Famous Quotes by Wilhelm Wundt

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Wilhelm Wundt
Wilhelm Wundt

Wilhelm Wundt was born in 16 August 1832. Wilhelm Maximilian Wundt was a German physician, psychologist, physiologist, philosopher, and professor, known today as one of the founding figures of modern psychology. Wundt, who noted psychology as a science apart from biology and philosophy, was the first person to ever call himself a Psychologist. He is widely regarded as the “father of experimental psychology”. In 1879, Wundt founded the first formal laboratory for psychological research at the University of Leipzig. This marked psychology as an independent field of study. He died in 31st August 1920.

1. Physiological psychology is, therefore, first of all psychology.

2. The distinguishing characteristics of mind are of a subjective sort; we know them only from the contents of our own consciousness.

3. In Aristotle the mind, regarded as the principle of life, divides into nutrition, sensation, and faculty of thought, corresponding to the inner most important stages in the succession of vital phenomena.

4. Child psychology and animal psychology are of relatively slight importance, as compared with the sciences, which deal with the corresponding physiological problems of ontogeny and phylogeny.

5. The task of physiological psychology remains the same in the analysis of ideas that it was in the investigation of sensations: to act as mediator between the neighboring sciences of physiology and psychology.

6. The results of ethnic psychology constitute, at the same time, our chief source of information regarding the general psychology of the complex mental processes.

7. On the other hand, ethnic psychology must always come to the assistance of individual psychology, when the developmental forms of the complex mental processes are in question.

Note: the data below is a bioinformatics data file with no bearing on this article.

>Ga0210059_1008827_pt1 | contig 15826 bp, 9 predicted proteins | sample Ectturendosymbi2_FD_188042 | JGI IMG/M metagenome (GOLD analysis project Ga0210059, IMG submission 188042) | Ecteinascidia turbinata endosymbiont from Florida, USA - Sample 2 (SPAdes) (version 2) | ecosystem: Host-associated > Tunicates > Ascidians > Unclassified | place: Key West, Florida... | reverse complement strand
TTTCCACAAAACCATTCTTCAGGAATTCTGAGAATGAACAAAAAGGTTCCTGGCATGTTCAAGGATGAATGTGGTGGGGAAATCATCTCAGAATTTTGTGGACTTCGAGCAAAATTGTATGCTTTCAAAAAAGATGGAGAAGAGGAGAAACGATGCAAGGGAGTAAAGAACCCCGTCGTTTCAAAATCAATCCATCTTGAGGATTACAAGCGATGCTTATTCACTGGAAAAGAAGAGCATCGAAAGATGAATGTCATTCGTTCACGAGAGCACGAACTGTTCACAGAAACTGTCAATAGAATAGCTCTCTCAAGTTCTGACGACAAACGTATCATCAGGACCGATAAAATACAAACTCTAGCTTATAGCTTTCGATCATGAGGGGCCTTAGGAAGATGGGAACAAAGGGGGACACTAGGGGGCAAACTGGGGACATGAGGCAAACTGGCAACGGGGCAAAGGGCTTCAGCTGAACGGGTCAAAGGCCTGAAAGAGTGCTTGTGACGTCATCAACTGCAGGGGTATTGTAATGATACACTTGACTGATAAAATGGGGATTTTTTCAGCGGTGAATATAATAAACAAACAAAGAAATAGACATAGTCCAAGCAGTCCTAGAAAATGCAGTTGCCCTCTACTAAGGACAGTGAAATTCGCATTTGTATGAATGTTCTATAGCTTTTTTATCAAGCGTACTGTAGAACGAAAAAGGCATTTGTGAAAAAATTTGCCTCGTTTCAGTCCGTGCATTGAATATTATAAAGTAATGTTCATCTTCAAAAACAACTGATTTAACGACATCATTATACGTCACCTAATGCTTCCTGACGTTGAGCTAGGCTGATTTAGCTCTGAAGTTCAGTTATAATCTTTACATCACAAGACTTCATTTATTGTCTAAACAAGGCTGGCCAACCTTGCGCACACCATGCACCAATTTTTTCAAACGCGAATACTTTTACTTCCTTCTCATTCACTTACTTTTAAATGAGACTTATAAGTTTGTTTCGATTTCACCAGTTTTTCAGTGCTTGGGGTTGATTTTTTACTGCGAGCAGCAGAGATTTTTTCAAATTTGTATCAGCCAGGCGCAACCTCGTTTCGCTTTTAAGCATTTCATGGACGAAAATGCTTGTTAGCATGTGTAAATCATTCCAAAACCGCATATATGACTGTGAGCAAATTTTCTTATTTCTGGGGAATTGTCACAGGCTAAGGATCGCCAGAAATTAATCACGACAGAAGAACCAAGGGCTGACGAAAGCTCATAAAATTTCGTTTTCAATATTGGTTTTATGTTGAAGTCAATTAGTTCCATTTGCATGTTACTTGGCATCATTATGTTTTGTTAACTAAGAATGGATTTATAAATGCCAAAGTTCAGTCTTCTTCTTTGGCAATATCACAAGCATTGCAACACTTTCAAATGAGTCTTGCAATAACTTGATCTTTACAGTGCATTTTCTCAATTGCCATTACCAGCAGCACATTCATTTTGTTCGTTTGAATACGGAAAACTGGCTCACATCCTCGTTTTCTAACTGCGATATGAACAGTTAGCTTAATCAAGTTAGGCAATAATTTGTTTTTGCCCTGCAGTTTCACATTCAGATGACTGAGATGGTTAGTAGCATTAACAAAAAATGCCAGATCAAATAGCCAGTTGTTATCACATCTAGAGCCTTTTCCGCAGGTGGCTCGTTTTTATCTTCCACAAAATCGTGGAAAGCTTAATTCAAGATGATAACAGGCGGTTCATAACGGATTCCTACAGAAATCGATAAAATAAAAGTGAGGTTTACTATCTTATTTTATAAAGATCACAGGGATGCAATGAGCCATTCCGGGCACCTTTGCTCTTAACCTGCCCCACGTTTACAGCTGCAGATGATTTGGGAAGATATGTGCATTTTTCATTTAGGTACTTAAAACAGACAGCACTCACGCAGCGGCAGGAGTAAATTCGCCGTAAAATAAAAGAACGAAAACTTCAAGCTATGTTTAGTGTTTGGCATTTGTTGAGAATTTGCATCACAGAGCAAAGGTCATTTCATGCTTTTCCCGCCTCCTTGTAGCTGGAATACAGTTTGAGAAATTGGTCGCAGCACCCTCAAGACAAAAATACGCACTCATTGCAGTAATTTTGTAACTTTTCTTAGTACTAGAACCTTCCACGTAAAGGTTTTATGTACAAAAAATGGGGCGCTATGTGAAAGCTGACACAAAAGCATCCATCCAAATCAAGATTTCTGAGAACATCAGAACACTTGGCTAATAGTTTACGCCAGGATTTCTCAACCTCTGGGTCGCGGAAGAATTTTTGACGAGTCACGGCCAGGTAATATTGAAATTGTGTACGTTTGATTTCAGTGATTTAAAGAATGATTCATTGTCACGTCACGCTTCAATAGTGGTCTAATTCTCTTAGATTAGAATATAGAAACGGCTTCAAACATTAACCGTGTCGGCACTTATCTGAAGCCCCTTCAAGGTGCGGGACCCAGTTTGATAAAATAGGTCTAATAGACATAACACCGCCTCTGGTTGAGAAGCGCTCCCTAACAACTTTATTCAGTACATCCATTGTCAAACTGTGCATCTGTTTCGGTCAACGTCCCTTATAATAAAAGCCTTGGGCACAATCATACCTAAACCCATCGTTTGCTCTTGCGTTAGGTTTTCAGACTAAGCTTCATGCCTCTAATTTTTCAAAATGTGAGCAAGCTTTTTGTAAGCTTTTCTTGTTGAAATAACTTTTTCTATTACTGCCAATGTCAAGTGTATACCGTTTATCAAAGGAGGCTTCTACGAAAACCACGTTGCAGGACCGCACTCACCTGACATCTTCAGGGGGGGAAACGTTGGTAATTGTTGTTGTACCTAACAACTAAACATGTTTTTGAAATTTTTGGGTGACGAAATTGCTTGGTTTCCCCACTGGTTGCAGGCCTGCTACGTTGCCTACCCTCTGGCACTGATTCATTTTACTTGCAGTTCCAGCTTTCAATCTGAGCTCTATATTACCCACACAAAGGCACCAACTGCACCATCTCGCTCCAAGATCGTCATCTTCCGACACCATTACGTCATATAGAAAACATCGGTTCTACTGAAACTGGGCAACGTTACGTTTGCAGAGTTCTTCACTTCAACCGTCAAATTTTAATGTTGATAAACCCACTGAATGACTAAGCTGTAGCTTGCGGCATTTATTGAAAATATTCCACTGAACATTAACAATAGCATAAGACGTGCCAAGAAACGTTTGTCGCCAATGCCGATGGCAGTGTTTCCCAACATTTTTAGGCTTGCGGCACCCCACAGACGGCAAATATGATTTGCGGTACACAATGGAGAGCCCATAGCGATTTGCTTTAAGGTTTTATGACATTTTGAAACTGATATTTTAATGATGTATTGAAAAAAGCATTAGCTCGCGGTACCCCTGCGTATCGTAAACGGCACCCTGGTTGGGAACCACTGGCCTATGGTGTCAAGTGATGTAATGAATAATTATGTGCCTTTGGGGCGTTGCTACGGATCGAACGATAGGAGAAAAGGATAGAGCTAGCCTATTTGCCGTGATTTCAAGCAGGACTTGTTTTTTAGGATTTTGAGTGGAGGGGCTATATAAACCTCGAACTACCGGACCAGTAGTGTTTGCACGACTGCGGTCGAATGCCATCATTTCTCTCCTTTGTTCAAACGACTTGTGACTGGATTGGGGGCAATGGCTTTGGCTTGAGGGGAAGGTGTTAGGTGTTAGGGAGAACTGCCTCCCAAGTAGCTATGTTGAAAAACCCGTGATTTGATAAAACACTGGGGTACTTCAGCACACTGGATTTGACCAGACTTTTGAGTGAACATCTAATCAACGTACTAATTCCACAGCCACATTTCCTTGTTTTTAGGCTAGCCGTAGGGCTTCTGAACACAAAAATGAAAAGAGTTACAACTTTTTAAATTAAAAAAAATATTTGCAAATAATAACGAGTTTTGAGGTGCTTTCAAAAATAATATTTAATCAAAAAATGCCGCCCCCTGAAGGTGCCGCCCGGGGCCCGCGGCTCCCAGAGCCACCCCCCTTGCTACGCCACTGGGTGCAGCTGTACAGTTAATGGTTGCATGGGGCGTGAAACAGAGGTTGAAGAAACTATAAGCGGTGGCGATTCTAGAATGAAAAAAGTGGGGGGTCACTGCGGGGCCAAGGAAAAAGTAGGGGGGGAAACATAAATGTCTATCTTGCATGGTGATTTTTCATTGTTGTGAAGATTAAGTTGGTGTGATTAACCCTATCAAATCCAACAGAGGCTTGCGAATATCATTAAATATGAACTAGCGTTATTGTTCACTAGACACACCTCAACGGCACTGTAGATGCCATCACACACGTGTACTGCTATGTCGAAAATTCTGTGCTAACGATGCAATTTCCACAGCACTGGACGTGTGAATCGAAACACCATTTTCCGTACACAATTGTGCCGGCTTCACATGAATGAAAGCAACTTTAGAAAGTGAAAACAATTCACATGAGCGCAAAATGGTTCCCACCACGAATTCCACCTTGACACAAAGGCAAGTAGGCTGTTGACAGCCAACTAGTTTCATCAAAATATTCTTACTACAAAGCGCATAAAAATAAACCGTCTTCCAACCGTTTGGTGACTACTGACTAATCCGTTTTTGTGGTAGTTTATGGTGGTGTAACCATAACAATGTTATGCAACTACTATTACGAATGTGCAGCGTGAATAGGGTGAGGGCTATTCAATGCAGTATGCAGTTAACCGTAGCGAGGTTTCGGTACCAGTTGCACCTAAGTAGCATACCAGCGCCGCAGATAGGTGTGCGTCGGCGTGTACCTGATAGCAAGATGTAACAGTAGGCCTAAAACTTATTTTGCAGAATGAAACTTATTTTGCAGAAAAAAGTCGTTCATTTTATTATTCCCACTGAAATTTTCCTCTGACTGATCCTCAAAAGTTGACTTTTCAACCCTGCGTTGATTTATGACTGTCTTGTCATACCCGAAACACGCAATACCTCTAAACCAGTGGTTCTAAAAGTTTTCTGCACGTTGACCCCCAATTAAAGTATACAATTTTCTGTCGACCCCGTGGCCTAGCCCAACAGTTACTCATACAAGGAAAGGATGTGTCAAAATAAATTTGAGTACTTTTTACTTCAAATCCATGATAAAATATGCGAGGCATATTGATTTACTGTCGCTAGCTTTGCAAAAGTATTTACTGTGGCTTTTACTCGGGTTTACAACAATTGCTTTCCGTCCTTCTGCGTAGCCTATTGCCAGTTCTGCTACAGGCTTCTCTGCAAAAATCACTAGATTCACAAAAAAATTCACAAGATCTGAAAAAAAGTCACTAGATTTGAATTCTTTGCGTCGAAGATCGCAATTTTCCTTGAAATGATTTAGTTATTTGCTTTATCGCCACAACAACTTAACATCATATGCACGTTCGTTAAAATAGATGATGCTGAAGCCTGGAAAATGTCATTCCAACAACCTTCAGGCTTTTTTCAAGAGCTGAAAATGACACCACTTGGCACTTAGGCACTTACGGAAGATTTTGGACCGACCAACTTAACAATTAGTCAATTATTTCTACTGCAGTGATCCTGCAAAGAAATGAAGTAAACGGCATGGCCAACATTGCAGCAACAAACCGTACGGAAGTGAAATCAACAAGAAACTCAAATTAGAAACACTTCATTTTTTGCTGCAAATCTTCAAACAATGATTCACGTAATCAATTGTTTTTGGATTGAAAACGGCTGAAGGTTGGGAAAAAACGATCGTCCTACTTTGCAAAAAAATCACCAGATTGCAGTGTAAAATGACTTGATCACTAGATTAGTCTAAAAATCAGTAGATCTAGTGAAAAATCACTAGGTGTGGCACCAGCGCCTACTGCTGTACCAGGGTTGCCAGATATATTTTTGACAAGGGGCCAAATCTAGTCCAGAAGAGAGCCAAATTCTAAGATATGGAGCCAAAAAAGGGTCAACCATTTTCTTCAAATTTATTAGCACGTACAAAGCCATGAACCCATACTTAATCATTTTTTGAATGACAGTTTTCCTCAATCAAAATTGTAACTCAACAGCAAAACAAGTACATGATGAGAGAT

8. Philosophical reflection could not leave the relation of mind and spirit in the obscurity, which had satisfied the needs of the naive consciousness.

9. Now, there are a very large number of bodily movements, having their source in our nervous system that does not possess the character of conscious actions.

10. We speak of virtue, honor, reason; but our thought does not translate any one of these concepts into a substance.

11. The materialistic point of view in psychology can claim, at best, only the value of a heuristic hypothesis.

12. The attitude of physiological psychology to sensations and feelings, considered as psychical elements, is, naturally, the attitude of psychology at large.

13. Physiology seeks to derive the processes in our own nervous system from general physical forces, without considering whether these processes are or are not accompanied by processes of consciousness.

14. The general statement that the mental faculties are class concepts, belonging to descriptive psychology, relieves us of the necessity of discussing them and their significance at the present stage of our inquiry.

15. In the animal world, on the other hand, the process of evolution is characterised by the progressive discrimination of the animal and vegetative functions, and a consequent differentiation of these two great provinces into their separate departments.

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